New World Quails: Odontophoridae

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NEW WORLD QUAILS: Odontophoridae



These small birds have plump bodies and short wings. They weigh 4 to 16 ounces (125 to 465 grams) and measure 7 to 15 inches (17 to 37 centimeters). Males are slightly larger and, in some species, have slightly more dramatic plumage (feather) coloring. Many species have red rings around the eyes, and some have crests on their heads ranging from tiny tufts of hair to long feathers. Quail bills have serrated (sharply notched) edges. Legs are strong to help in running, digging, and scratching.


New World quails are native to North, Central, and South America, though they have been introduced elsewhere.


New World quails occupy a vast array of habitats. Bobwhites live in ranges from grassland to woodland edge while other species prefer the desert. Others are found in mountain, tropical, and subtropical forests. Quail often make their homes on agricultural land.


New World quails scratch for seeds from grasses, trees, and shrubs. Those who live on agricultural land eat leftover grain seeds as well as corn, wheat, peanuts, and black bean crops. Those birds in tropical forests dig for plant roots, and some species feed on bulbs. Chicks eat mostly invertebrates (animals without backbones).


Nearly every species of New World quail forms coveys (KUH-veez; small flocks). Though experts once thought coveys were family units, it is now believed that covey members are adult pairs as well as helpers from previous clutches (number of birds hatched at one time).

These birds are most active during the day and spend the majority of their time on the ground. Some forest species roost (rest) in trees. Although none of these quail are migratory (travel seasonally from region to region), those that live in mountain regions may move to different altitudes with the seasons.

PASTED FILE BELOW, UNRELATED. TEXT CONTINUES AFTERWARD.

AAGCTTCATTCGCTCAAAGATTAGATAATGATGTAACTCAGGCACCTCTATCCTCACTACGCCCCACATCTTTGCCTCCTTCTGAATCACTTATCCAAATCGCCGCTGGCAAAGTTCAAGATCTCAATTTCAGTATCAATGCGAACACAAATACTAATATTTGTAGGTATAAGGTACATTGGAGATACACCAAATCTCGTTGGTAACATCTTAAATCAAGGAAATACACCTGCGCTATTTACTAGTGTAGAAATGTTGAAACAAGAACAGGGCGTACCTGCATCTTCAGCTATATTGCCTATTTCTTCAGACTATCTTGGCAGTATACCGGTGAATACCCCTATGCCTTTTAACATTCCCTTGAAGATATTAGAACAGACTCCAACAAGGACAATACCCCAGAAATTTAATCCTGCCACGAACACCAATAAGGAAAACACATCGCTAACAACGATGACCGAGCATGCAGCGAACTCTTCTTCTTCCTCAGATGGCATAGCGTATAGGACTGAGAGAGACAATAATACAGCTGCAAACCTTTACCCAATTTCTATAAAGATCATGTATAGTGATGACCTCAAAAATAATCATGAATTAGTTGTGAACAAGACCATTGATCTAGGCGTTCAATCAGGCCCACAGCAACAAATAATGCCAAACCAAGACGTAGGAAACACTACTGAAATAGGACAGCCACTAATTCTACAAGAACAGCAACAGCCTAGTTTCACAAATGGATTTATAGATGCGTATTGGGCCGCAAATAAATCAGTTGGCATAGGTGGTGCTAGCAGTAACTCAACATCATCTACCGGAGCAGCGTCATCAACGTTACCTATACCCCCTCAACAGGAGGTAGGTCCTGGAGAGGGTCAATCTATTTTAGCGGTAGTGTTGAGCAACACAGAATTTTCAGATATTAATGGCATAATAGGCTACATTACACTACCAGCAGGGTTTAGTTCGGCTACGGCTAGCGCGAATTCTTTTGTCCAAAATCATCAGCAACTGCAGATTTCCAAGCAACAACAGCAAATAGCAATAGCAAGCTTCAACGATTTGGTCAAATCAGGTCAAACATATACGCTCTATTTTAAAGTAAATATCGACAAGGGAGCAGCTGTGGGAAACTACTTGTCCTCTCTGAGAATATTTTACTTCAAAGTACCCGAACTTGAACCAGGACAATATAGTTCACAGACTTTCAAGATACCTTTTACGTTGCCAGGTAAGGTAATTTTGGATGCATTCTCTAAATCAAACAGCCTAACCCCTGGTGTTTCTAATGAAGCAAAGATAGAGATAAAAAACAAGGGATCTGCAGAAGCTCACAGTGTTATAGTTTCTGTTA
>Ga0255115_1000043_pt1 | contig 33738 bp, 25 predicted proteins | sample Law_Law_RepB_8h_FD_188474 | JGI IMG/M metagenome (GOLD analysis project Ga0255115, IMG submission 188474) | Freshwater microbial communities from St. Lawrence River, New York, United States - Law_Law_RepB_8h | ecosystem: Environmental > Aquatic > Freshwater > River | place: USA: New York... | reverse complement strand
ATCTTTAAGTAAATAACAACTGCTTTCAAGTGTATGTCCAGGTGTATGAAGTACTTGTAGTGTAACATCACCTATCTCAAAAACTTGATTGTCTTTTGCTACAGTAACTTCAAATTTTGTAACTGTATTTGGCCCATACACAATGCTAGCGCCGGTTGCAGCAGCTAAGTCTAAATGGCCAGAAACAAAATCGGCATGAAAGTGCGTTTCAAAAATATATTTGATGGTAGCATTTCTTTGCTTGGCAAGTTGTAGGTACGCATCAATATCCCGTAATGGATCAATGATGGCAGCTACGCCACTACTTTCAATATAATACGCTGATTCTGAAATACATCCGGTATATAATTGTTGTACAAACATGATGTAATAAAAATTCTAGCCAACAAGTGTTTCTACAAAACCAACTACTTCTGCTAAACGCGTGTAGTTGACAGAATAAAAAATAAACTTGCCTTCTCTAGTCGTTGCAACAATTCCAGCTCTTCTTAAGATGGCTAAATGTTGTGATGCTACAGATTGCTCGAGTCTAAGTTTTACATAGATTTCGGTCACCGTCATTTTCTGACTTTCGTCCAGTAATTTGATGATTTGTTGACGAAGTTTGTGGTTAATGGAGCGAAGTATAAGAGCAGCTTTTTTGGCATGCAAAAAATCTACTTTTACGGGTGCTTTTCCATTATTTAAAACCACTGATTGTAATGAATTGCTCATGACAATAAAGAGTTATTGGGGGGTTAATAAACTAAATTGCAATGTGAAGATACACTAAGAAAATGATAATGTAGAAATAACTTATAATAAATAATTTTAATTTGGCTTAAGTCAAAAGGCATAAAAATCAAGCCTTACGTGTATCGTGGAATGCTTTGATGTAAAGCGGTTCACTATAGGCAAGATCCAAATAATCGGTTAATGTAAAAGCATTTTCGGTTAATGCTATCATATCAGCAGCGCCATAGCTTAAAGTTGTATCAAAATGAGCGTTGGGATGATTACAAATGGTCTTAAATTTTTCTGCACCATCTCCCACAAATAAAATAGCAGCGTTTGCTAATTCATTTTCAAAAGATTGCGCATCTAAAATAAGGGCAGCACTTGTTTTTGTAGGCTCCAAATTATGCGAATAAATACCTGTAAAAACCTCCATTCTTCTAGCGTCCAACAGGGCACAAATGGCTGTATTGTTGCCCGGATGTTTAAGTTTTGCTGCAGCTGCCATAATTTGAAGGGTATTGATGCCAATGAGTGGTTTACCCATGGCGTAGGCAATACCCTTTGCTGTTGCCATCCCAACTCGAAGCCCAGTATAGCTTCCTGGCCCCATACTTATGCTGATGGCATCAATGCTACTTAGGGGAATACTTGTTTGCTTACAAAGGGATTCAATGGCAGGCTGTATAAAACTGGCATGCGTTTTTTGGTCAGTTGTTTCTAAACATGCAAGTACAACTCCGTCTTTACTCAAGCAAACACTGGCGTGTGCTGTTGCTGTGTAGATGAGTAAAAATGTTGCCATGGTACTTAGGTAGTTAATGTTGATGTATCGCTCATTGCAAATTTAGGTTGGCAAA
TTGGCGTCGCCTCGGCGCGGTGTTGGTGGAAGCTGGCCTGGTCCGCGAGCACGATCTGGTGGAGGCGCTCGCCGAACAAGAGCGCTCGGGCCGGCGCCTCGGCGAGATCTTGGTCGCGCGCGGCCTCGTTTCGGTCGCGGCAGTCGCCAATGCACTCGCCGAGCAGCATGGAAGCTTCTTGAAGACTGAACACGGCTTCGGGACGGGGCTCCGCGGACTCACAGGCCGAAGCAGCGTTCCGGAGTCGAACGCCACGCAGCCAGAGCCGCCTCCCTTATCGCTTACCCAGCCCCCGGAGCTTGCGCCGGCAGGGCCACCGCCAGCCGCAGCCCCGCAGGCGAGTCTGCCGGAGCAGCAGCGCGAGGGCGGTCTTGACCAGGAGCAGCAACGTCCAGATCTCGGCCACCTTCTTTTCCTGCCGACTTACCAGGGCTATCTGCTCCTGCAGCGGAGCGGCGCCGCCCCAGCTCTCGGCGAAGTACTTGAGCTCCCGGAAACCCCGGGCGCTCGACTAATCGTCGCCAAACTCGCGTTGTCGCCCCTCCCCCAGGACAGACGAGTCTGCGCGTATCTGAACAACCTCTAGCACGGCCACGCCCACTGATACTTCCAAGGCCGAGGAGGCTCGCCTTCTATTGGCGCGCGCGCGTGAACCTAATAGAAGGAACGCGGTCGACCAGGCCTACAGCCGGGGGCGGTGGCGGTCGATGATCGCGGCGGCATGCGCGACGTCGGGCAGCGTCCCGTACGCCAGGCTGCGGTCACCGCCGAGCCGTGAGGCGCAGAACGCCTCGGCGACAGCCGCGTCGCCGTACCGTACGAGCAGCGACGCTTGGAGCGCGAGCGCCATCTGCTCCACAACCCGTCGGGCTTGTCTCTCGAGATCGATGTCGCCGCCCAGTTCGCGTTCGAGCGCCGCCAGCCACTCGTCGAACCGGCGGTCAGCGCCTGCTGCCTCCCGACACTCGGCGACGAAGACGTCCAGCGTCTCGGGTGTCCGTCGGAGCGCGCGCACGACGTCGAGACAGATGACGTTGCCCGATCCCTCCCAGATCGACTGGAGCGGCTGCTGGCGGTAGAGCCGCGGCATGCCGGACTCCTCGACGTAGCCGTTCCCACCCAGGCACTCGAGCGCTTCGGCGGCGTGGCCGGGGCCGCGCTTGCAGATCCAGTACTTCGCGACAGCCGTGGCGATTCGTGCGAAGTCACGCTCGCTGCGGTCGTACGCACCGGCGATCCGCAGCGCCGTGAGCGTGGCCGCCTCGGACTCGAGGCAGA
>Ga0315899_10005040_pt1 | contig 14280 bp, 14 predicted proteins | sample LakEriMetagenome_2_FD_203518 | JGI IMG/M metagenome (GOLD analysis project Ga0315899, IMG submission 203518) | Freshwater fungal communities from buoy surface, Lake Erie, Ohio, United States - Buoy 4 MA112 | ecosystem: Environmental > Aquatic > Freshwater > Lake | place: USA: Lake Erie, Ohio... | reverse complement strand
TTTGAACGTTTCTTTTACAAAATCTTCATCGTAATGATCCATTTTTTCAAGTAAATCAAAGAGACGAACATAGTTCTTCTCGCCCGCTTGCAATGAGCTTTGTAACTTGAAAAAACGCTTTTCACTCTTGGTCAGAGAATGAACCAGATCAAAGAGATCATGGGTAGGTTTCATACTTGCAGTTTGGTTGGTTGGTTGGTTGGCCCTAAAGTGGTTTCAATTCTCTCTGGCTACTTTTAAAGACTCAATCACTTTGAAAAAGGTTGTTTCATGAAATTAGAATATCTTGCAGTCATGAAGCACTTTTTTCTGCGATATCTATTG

New World quails call and whistle to each other, with the bobwhite having the most varied calling habits. Predators include birds of prey, weasels, and foxes. Skunks, raccoons, snakes, coyotes, and possums prey on quail eggs.

Reproduction of the quail has not been studied in depth. Though they were once believed to be monogamous (muh-NAH-guh-mus; have only one mate), evidence is proving that theory wrong. At least with the bobwhite, it seems the mating system is flexible, and the birds alternate between monogamy, polygyny (puh-LIH-juh-nee; one male to several females), polyandry (PAH-lee-an-dree; one female to several males), and promiscuity (prah-MISS-kyoo-ih-tee; indiscrimate mating where individuals mate with as many other individuals as they want).

Clutch size varies with the species, with tropical and forest birds having smaller clutches of three to six eggs. Nests are bowl-like and built on the ground. Sometimes vegetation is used to cover the nest for safety purposes. Though not well described for many species, incubation (warmth sufficient for hatching) takes sixteen to thirty days. Chicks are able to leave the nest within hours of hatching and begin to fly in less than two weeks. Twenty to fifty percent of all chicks die from predation.


Most species are hunted for sport or food.


Conservation status varies. Those living in mild-weather regions and grasslands are common and not threatened. Forest species also seem to adapt well to human impact and are maintaining their populations. The status of the Latin American species is difficult to assess because research into their status has been minimal. The bearded woo-partridge, for example, was considered Critically Endangered, facing an extremely high risk of extinction, in 1995 but has been recategorized as Vulnerable, facing a high risk of extinction, due to the discovery of several small and separate populations.


Physical characteristics: This is one of the smaller Galliformes, weighing just 4 to 8 ounces (129 to 233 grams) and measuring a mere 8 to 10 inches (20 to 25 centimeters). Females are smaller than males. Adult males have white throats and stripes on their faces; females have cream-colored faces and throats. Wings of the males also have distinct black markings which females lack.

Geographic range: Found from southern New England west through Ontario, Canada to southeastern Minnesota. Found also in eastern Florida and Wyoming, western Kansas, and Oklahoma southward throughout parts of Mexico. Introduced species are found on Caribbean Islands, Washington, Oregon, Hawaii, British Columbia, New Zealand, Italy, Germany, and Cuba.